Identity theft continues to be one of the most common forms of property crime in America. The importance of safeguarding social security numbers, passwords, bank account information, and credit card statements is at an all-time high. Unfortunately sometimes innocent people find themselves on the wrong end of an identity theft accusation. Anyone who acquires another person’s personal information without their consent could be at risk of being charged with identity theft. Below are some examples of identity theft tactics:
One popular tactic is to create a fake WiFi hotspot in a public place to lure in victims that are looking for a free wireless network. Once the user logs in, personal information on their computer is instantly accessible to the network’s creator.
Credit Card Skimmers
Credit card skimmers are another identity theft tool. Skimmers are card readers attached to payment terminals that grab personal information off the card’s magnetic strip. ATMs and gas pumps are historically popular locations for these devices.
Identity thieves can also send an email posing as a trusted company or organization. This is known as phishing and these emails urgently request personal information based on some fictitious reason. Identity theft schemes can also be much more complex.
Every year large companies are hacked and millions of customers have their personal information stolen. Those that carryout these schemes, whether big or small, should be caught and punished accordingly. The truth, however, is that anyone who acquires another person’s personal information without consent could be at risk of being arrested and charged with identity theft.
Criminal convictions for identity theft can result in harsh punishments. Depending on the accusation, identity theft can be charged as either a misdemeanor or felony in either State or Federal court. A misdemeanor often leads to costly financial penalties while a felony can result in up to 15 years’ imprisonment. Additionally, under federal law, anyone convicted of aggravated identify theft is automatically eligible for a mandatory minimum two year prison sentence.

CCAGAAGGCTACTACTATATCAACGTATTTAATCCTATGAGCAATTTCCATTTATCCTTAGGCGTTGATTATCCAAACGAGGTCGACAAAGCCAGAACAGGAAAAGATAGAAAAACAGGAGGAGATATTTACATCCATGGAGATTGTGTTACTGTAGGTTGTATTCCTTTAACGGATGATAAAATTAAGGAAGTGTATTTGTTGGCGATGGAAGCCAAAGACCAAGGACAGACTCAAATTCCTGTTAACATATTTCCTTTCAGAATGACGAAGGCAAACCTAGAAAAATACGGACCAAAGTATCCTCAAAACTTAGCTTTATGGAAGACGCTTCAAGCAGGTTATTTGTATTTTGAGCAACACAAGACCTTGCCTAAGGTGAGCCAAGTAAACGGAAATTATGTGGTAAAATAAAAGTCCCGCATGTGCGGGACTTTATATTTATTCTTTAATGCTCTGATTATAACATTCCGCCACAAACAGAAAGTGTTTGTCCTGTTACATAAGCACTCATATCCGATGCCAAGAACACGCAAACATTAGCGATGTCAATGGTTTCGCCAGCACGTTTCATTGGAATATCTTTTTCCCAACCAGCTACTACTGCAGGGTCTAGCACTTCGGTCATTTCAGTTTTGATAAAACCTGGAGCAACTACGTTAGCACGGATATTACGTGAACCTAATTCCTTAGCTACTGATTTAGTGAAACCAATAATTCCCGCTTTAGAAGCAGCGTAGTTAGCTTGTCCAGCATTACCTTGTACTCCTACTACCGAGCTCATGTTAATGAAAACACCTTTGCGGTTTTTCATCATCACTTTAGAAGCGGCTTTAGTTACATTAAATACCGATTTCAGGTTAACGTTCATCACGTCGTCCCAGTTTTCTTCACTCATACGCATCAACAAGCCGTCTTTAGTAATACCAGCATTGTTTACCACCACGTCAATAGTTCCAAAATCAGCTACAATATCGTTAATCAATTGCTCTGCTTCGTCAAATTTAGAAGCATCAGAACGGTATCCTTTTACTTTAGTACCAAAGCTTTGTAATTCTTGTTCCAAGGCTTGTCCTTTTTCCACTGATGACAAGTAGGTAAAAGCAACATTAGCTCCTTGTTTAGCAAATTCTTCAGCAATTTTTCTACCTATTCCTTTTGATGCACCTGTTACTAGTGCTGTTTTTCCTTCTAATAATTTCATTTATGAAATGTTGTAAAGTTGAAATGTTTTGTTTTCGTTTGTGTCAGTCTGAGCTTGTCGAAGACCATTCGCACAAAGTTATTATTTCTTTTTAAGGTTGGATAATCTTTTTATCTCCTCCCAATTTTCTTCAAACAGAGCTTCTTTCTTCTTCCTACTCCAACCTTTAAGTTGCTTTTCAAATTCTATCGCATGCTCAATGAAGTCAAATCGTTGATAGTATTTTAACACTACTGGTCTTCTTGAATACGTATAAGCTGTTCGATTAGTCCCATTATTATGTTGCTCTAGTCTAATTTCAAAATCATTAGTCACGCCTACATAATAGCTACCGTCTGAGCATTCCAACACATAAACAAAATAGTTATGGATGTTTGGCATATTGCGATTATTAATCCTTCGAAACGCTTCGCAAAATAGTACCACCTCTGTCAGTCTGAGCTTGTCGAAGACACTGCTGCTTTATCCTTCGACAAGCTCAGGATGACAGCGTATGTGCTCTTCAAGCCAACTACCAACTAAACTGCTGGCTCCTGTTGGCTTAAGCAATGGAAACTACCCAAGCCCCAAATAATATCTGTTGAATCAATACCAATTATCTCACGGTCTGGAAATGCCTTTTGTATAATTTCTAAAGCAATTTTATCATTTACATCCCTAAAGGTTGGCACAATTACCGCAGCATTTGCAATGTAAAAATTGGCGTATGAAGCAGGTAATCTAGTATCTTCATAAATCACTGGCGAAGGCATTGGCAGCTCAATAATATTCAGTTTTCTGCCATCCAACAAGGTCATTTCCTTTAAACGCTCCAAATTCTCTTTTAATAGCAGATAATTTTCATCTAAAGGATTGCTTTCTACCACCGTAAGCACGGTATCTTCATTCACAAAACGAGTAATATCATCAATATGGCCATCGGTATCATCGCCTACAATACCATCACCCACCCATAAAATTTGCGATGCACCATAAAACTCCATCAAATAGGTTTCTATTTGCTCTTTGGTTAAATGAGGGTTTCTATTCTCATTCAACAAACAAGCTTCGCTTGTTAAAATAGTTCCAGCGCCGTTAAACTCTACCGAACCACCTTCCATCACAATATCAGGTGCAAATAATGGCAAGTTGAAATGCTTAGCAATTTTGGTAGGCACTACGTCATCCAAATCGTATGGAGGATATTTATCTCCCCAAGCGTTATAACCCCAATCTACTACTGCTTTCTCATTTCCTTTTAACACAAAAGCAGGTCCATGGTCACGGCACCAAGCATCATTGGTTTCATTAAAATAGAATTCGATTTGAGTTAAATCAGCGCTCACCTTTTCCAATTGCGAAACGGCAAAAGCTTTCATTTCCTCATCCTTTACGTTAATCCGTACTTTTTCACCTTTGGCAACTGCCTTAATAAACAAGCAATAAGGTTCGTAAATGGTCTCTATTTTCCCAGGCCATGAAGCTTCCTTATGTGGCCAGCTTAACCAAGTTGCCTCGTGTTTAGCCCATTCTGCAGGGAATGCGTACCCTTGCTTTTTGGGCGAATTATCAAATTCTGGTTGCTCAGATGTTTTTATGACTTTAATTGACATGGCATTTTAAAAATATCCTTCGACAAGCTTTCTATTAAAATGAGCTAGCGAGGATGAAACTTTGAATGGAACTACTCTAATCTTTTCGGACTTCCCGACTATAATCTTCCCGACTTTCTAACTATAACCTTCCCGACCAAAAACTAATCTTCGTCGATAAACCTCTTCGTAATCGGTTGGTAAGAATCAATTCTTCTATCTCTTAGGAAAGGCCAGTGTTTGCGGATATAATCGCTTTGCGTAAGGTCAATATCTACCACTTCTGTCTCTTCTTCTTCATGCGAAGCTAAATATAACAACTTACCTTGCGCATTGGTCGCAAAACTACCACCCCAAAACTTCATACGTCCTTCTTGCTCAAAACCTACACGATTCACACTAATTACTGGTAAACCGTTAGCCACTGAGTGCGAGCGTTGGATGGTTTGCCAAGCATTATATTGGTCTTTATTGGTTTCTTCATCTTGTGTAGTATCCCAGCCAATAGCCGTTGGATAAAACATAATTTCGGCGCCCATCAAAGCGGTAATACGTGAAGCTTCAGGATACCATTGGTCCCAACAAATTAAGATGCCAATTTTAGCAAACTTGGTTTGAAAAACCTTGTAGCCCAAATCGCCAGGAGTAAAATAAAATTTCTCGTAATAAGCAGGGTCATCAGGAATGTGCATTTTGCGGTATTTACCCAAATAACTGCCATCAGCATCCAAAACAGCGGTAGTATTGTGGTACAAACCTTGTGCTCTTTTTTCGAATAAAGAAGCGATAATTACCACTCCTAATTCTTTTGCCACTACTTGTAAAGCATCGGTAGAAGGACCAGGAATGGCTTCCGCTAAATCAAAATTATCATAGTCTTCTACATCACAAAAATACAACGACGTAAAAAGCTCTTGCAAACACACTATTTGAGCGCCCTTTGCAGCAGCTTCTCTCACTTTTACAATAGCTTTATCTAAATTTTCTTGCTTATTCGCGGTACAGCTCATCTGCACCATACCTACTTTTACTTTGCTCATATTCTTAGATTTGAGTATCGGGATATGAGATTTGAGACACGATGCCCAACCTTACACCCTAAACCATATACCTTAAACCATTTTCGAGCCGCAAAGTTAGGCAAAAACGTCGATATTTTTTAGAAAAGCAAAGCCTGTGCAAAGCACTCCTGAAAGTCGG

Aggravated identity theft
Aggravated identity theft occurs when someone uses the identity of another during the commission of a state or federal felony. Mail fraud, forgery, and false personation of citizenship are all examples of predicate felony offenses that can trigger a charge of aggravated identity theft. Unlike most sentences that run concurrently, a sentence for aggravated identity theft often runs consecutive to any underlying felony conviction. This is usually controlled by the prosecutor and they use it as a powerful bargaining tool. Accusations of identity theft are serious and because of the crime’s increased notoriety, prosecutors often move quickly to obtain a conviction.
When you are falsely accused
If you have been or suspect you may be charged with identity theft, you have the right to contact an attorney immediately. For decades, thousands of clients have chosen Berry Law Firm to defend their reputations and protect their freedom. Remember, every person is innocent until proven guilty. Berry Law Firm places a premium on this fundamental legal right and is ready to fight back against unwarranted accusations of identity theft.